A comparative study of the relative distribution of analcime, quartz, K-feldspar, Na-plagioclase, calcite, dolomite, and ankerite shows variable partitioning of these minerals between the marginal-lacustrine and open-lacustrine lithofacies of the Parachute Creek Member of the Green River Formation in the southern and western Piceance Creek Basin, Colorado, and the eastern Uinta Basin, Utah. The variations correlate with changes in the depositional environments of ancient Lake Uinta.
Four individual, but gradational, environments of deposition are recognized in the Parachute Creek Member: (1) deltaic lacustrine; (2) carbonate flat; (3) proximal open lacustrine; and (4) distal open lacustrine. Rocks from these depositional facies range from sandstone and algal limestone in the first two marginal-lacustrine environments to oil shale, tuff, and saline-mineral beds in the latter two open-lacustrine environments.
Detrital quartz, K-feldspar, and Na-plagioclase are most abundant in channel-form sandstone beds in the deltaic-lacustrine facies. In the open-lacustrine facies where oil shale is dominant, these silicates are still abundant but are authigenic or diagenetic in origin. Analcime is found in fine-grained rocks in all environments but is least abundant in oil shale of the distal open-lacustrine environment where saline minerals such as nahcolite and halite are present.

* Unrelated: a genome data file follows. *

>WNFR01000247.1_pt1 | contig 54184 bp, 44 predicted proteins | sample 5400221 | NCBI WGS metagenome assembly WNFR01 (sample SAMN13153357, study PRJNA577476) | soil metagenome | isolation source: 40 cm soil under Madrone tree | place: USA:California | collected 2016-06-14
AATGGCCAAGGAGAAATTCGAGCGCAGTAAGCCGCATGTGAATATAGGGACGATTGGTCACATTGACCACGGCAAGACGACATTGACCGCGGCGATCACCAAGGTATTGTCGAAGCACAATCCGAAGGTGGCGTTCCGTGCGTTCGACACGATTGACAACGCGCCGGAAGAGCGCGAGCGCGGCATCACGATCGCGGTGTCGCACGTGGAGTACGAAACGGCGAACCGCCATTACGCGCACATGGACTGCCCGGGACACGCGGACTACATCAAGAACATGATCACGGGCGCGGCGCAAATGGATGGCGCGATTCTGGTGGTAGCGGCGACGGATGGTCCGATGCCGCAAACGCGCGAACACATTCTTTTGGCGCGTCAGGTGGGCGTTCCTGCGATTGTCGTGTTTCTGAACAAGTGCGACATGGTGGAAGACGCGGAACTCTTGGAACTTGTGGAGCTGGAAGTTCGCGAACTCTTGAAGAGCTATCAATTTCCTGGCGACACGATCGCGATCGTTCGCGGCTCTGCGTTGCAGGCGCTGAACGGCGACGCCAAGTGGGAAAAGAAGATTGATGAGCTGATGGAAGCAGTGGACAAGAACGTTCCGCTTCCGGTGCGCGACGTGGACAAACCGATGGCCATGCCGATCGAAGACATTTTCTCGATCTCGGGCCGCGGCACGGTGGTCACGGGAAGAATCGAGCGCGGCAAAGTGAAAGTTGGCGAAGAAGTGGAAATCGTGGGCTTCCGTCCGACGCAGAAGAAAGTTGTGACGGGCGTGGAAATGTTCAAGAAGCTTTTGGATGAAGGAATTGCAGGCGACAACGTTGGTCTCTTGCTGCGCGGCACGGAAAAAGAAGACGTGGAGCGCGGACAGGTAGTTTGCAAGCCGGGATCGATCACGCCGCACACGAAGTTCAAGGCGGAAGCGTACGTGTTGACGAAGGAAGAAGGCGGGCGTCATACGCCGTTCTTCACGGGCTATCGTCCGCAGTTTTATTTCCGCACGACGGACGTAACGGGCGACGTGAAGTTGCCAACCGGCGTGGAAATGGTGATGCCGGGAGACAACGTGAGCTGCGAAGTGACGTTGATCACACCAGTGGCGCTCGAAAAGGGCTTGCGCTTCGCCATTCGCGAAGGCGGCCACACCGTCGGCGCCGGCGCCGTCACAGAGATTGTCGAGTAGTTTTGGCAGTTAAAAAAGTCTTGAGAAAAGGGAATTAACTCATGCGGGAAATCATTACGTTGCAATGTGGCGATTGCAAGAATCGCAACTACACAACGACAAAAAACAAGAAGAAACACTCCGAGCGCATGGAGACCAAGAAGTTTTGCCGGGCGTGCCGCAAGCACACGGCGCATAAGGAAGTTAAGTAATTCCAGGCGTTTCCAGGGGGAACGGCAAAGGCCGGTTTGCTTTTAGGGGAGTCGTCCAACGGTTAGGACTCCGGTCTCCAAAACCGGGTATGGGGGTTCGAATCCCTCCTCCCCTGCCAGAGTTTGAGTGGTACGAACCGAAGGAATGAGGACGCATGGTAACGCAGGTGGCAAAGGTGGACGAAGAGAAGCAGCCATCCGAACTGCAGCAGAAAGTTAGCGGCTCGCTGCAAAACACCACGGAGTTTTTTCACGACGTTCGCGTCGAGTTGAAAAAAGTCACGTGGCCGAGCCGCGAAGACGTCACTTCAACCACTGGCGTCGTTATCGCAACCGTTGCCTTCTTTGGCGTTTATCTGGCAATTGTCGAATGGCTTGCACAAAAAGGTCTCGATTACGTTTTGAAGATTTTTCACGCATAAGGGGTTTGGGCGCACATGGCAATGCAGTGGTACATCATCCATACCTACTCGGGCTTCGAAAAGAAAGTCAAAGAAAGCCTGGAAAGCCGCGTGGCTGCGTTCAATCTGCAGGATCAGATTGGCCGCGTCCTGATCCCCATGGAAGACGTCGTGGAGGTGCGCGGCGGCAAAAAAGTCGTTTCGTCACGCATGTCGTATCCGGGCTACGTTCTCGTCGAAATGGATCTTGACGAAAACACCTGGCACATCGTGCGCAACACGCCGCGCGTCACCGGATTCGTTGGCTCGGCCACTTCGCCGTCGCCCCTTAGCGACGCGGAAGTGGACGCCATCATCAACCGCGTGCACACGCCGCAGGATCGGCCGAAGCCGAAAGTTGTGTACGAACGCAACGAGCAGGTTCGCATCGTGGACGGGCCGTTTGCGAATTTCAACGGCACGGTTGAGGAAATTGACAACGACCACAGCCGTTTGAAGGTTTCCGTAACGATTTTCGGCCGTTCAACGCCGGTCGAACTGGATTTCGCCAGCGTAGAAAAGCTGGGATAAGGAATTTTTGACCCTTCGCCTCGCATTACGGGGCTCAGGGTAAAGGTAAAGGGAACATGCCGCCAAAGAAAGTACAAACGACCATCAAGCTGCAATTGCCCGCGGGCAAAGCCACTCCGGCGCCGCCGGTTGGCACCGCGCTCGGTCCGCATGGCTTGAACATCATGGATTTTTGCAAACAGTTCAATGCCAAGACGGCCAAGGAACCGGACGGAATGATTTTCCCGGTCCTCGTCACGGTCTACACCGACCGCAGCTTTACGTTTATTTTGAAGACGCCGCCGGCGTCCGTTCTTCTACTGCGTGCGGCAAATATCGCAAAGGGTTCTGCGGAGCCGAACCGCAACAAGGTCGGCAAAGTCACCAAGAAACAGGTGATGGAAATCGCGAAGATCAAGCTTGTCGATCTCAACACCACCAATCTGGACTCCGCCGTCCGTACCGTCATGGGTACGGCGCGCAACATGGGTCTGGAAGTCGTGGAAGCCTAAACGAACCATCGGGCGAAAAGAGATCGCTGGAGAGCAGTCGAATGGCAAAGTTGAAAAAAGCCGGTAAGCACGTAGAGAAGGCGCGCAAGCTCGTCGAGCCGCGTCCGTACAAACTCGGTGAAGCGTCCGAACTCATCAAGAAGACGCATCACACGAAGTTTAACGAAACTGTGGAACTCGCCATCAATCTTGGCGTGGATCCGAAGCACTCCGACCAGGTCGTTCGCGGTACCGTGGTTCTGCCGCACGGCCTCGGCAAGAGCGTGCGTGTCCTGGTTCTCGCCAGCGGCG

Calcite, dolomite, and ankerite show the most complex facies distribution. Calcite is apparently most abundant in the finegrained calcareous rocks intercalated with sandstone and algal limestone in the marginal-lacustrine facies, and it is least abundant in the distal oil shale. Dolomite is abundant throughout the Parachute Creek Member but is most abundant in the distal oil shale. Ankerite is also most abundant in the distal oil shale but is rare in marginal-lacustrine rocks. The overall zonation of the carbonate suggests that the more chemically complex types are found in the more basinward environments. Thus, the pattern for the carbonate distribution is a reflection of local biogeochemical and geochemical conditions and not the result of transportation of carbonate phases from a fringing mud-flat (playa fringe) environment.